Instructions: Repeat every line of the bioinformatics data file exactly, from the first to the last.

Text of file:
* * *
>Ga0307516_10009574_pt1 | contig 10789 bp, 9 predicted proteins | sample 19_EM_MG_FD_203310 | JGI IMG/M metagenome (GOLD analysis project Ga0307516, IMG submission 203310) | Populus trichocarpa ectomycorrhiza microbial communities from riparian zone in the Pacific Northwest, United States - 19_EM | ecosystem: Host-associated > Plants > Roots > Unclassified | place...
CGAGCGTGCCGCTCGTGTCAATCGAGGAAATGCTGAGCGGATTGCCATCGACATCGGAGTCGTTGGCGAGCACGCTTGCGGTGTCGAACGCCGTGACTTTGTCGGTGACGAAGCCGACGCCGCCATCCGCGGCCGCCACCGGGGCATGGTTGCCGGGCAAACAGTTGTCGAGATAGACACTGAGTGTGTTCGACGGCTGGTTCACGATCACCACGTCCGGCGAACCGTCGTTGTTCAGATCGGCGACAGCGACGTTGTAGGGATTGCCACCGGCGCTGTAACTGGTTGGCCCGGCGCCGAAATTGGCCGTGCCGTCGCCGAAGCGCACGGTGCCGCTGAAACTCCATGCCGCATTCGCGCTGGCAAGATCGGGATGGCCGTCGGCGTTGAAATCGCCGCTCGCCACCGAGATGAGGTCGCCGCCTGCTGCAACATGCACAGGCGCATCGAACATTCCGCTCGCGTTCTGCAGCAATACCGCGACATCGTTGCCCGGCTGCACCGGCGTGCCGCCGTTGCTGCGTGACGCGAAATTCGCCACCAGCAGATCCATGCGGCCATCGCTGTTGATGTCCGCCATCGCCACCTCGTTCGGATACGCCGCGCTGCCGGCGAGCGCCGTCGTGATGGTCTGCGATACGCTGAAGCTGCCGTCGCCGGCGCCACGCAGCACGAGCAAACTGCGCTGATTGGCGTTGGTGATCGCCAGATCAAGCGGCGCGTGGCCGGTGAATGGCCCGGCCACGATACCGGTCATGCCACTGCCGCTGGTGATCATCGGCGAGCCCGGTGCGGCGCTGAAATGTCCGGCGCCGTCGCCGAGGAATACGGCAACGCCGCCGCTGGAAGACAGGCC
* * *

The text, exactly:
>Ga0307516_10009574_pt1 | contig 10789 bp, 9 predicted proteins | sample 19_EM_MG_FD_203310 | JGI IMG/M metagenome (GOLD analysis project Ga0307516, IMG submission 203310) | Populus trichocarpa ectomycorrhiza microbial communities from riparian zone in the Pacific Northwest, United States - 19_EM | ecosystem: Host-associated > Plants > Roots > Unclassified | place...
CGAGCGTGCCGCTCGTGTCAATCGAGGAAATGCTGAGCGGATTGCCATCGACATCGGAGTCGTTGGCGAGCACGCTTGCGGTGTCGAACGCCGTGACTTTGTCGGTGACGAAGCCGACGCCGCCATCCGCGGCCGCCACCGGGGCATGGTTGCCGGGCAAACAGTTGTCGAGATAGACACTGAGTGTGTTCGACGGCTGGTTCACGATCACCACGTCCGGCGAACCGTCGTTGTTCAGATCGGCGACAGCGACGTTGTAGGGATTGCCACCGGCGCTGTAACTGGTTGGCCCGGCGCCGAAATTGGCCGTGCCGTCGCCGAAGCGCACGGTGCCGCTGAAACTCCATGCCGCATTCGCGCTGGCAAGATCGGGATGGCCGTCGGCGTTGAAATCGCCGCTCGCCACCGAGATGAGGTCGCCGCCTGCTGCAACATGCACAGGCGCATCGAACATTCCGCTCGCGTTCTGCAGCAATACCGCGACATCGTTGCCCGGCTGCACCGGCGTGCCGCCGTTGCTGCGTGACGCGAAATTCGCCACCAGCAGATCCATGCGGCCATCGCTGTTGATGTCCGCCATCGCCACCTCGTTCGGATACGCCGCGCTGCCGGCGAGCGCCGTCGTGATGGTCTGCGATACGCTGAAGCTGCCGTCGCCGGCGCCACGCAGCACGAGCAAACTGCGCTGATTGGCGTTGGTGATCGCCAGATCAAGCGGCGCGTGGCCGGTGAATGGCCCGGCCACGATACCGGTCATGCCACTGCCGCTGGTGATCATCGGCGAGCCCGGTGCGGCGCTGAAATGTCCGGCGCCGTCGCCGAGGAATACGGCAACGCCGCCGCTGGAAGACAGGCC